When comparing clothing like running tights to wetsuits, it’s helpful to note the thickness of the neoprene & the temperature of the water. Stating the water temp is also useful in discussing cold water immersion experiences. I personally prefer a drysuit when water temperatures are <10C (50F) because the sensation of very cold water entering the wetsuit is so unpleasant. The twin issues with drytops in cold water are that they provide no protection below the waist and most of them leak through the waist seal – the latter not an issue when covered by your sprayskirt, but it can be a real problem when you wet exit. If you get cold fast when out of the water, you aren't dressed appropriately for the conditions. Evaporation of water from the surface of wet neoprene causes rapid heat loss and can quickly chill you- particularly when there's some wind. Wearing a waterproof garment over the neoprene solves that problem. The old adage “thickness = warmth” still applies, and on a cool, cloudy, windy day, 3mm neoprene isn't enough to keep most folks warm.

    It's prudent to swim or float in the water for 10 or 15 minutes with whatever gear you're going to wear for cold water paddling – that will give you a good idea of how warm it will keep you. Pogies are fine until you have to remove your hands to re-attach your sprayskirt, inflate your paddle float, pump out your cockpit, use a VHF radio to summon help etc. etc.

    Cold shock consists of more than just the gasp response. It involves a number of potentially lethal responses that can result in rapid drowning. Loss of breathing control is the primary culprit here. Although the gasp response (which can result in more than one gasp) can be reduced in intensity or avoided by slowing the speed with which cold water contacts your skin surface, particularly your torso, the same cannot be said of hyperventilation, dyspnea, inability to hold your breath, a dramatic increase in blood pressure, and swimming failure – all of which will occur simultaneously as soon as cold water infiltrates your clothing. This is bad enough in flat calm water, let alone rough water. Metabolic rate has no bearing on cold shock, but level of fitness often does.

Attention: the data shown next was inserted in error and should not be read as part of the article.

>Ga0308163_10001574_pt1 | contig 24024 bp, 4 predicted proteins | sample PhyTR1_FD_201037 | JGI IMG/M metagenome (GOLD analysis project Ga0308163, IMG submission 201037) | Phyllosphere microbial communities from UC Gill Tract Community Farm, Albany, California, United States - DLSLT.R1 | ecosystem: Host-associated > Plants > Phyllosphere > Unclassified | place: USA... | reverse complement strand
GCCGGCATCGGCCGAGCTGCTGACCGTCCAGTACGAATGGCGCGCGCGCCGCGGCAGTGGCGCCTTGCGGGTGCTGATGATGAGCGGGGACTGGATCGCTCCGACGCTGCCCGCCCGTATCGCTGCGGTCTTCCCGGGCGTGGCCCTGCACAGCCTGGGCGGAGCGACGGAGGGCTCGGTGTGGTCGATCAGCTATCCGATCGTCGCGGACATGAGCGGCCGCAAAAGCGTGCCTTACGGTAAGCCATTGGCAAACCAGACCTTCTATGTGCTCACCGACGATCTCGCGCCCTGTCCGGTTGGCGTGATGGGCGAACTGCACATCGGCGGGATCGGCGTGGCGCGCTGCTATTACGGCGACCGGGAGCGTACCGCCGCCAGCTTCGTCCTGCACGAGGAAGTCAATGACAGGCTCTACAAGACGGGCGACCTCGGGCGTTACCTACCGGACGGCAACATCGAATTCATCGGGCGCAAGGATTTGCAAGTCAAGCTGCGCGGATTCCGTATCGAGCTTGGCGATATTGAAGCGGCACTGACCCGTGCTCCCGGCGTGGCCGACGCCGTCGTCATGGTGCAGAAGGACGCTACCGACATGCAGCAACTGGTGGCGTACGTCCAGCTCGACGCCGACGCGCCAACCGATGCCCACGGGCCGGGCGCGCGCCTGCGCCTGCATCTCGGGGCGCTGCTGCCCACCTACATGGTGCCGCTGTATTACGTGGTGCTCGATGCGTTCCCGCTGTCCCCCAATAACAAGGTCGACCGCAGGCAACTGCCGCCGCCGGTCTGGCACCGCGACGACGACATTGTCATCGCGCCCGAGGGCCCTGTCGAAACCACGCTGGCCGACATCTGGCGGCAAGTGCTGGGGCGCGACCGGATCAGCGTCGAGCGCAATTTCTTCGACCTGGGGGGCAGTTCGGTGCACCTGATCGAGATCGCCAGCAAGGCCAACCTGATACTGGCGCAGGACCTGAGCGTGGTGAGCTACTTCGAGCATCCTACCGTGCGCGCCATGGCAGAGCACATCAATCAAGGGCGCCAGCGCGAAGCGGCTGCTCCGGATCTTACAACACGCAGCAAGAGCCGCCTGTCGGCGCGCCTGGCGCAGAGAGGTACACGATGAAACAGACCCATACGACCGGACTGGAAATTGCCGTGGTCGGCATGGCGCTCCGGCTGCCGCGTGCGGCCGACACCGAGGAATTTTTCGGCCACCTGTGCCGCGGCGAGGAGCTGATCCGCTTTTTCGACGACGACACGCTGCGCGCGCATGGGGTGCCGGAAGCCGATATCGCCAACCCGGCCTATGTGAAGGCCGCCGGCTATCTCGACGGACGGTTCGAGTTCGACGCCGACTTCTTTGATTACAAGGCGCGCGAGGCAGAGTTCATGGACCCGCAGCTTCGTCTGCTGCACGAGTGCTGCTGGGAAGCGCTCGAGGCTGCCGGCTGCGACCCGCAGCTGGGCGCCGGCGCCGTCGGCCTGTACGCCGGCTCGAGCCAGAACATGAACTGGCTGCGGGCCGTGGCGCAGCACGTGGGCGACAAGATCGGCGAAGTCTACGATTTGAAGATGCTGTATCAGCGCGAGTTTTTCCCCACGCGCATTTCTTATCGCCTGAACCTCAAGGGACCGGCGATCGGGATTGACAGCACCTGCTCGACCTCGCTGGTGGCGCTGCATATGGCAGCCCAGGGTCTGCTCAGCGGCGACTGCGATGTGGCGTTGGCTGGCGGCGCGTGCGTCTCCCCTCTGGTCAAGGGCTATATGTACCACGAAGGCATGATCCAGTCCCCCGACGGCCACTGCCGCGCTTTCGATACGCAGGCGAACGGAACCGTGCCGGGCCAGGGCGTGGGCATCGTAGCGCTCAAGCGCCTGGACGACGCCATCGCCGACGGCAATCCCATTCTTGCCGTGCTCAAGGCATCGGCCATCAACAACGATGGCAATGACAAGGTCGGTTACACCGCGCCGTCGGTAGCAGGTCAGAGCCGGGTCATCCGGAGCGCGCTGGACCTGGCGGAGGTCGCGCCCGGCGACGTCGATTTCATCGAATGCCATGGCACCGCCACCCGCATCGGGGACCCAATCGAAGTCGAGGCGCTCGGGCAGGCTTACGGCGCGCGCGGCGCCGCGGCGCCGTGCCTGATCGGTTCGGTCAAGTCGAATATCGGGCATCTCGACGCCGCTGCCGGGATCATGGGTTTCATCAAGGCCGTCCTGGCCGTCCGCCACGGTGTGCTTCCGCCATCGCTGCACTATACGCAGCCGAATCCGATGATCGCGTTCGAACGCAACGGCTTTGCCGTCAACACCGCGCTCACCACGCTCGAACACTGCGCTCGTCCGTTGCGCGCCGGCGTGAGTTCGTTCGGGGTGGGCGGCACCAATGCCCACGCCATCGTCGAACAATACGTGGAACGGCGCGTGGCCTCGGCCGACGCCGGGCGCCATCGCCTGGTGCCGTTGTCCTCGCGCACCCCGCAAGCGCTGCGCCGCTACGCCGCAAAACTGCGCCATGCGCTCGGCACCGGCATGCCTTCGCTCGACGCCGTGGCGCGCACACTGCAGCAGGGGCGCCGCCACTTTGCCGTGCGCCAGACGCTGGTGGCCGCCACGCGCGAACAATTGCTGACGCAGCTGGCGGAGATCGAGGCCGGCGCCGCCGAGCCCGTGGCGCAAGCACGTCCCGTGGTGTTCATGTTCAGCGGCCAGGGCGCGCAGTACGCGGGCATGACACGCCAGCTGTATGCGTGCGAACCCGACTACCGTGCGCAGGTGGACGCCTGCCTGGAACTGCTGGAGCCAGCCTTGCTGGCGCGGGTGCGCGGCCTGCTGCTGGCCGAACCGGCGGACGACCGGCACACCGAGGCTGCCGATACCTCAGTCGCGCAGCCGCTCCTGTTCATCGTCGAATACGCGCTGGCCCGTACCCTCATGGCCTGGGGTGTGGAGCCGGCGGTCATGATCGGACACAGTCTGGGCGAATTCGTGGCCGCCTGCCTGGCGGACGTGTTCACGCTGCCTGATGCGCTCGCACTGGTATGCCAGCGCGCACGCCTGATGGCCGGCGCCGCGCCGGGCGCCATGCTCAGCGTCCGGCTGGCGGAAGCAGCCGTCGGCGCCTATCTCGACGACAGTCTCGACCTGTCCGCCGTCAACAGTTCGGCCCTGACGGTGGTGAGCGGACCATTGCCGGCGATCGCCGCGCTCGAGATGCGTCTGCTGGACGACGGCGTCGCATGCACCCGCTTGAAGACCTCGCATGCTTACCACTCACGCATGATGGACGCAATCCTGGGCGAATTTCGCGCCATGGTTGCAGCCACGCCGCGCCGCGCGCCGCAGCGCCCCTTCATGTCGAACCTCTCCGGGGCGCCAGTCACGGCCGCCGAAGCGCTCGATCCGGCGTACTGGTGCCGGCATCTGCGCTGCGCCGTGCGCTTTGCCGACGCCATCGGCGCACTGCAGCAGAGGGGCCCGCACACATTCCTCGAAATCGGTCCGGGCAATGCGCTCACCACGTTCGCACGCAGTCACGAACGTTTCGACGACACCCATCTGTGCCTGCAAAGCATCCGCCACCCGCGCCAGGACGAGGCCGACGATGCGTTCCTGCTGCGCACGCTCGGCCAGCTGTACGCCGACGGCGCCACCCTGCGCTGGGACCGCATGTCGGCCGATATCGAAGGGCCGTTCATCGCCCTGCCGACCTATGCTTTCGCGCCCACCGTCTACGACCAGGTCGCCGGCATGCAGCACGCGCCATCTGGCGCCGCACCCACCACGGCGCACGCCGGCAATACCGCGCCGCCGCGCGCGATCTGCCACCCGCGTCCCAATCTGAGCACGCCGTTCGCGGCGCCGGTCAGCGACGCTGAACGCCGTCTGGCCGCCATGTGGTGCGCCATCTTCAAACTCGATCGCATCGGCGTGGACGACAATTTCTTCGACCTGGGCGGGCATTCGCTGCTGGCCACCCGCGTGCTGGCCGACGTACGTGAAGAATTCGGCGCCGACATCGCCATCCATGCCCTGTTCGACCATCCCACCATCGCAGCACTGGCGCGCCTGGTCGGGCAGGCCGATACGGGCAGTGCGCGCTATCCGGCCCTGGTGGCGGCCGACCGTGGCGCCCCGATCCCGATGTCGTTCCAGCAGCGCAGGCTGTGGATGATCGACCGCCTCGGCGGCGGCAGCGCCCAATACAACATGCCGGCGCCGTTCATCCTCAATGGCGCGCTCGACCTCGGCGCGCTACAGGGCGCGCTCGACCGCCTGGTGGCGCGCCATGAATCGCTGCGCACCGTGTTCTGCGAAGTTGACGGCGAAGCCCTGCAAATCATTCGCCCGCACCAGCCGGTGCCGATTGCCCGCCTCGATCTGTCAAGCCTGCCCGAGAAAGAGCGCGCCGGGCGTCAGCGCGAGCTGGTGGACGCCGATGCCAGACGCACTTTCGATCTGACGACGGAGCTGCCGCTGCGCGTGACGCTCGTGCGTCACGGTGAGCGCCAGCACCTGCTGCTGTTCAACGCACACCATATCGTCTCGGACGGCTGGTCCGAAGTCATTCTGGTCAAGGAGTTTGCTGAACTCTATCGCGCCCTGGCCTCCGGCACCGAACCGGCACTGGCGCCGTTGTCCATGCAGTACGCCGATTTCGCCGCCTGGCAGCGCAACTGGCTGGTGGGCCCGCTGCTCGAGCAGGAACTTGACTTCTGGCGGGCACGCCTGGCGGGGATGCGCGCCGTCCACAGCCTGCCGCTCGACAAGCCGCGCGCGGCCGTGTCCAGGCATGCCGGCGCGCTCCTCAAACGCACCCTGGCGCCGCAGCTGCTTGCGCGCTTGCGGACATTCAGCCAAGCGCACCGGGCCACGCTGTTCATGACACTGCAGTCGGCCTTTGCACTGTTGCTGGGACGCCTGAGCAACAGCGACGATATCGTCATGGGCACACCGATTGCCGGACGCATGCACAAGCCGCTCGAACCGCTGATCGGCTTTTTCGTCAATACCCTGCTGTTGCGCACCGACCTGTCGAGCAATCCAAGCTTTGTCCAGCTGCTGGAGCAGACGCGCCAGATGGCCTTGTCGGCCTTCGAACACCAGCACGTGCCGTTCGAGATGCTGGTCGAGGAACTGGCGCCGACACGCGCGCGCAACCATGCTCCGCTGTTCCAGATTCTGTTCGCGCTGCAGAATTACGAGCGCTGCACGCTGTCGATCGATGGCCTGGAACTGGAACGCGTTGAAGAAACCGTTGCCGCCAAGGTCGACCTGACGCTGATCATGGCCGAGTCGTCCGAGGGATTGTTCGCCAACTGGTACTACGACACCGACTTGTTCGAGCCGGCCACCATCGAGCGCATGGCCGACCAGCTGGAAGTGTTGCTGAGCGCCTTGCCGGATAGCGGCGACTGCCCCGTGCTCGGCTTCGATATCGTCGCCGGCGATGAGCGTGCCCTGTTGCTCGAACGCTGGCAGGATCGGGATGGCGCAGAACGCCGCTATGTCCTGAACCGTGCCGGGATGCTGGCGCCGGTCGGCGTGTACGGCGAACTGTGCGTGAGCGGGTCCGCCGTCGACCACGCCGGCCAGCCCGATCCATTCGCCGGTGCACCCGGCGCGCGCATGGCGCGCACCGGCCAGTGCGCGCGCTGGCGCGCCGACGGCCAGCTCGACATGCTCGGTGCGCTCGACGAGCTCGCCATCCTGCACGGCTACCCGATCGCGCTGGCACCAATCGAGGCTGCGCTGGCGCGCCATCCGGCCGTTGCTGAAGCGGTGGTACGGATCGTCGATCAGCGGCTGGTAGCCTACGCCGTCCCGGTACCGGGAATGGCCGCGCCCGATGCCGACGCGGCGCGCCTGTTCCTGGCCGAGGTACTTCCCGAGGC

If you are cold to begin with, you can lose the use of your hands in less than a minute – at which point you will be essentially helpless. To get a mental feel for this, imagine trying to use a paddle or manipulate objects to effect a rescue while wearing boxing gloves over your hands. How far away you are from warmth depends in large measure on how long it will take you to get out of the water and get to shore. We used to think that the intensity of the cold shock response increased as water temperature dropped, but this turns out not to be the case. Below 60F, your body responds at its maximum; the only difference is that immersion is very painful at lower temperatures. You may be able to reduce your tendency to panic in such situations, but the cold shock responses are involuntary; in other words, they are out of your conscious control.

    The bottom line in Cold Water Safety is to always dress for the water temperature – no exceptions. Stay warm and have fun on the water.

    Moulton Avery

  • Thanks, Moulton!

  • […] in the water. Anytime the water drops below 60 degree Fahrenheit (15.5 Celsius), you run into the risks of cold water paddling and need a wetsuit or a drysuit. And anytime you paddle beyond swimming distance from shore, you […]

  • […] ACA Instructor Trainer Sam Crowley talks about the types of risks in winter kayak, and he give you winter kayaking tips that will help you see the dangers of paddling cold water and plan to minimize those risks. Read it here: The Risks of Winter Kayaking. […]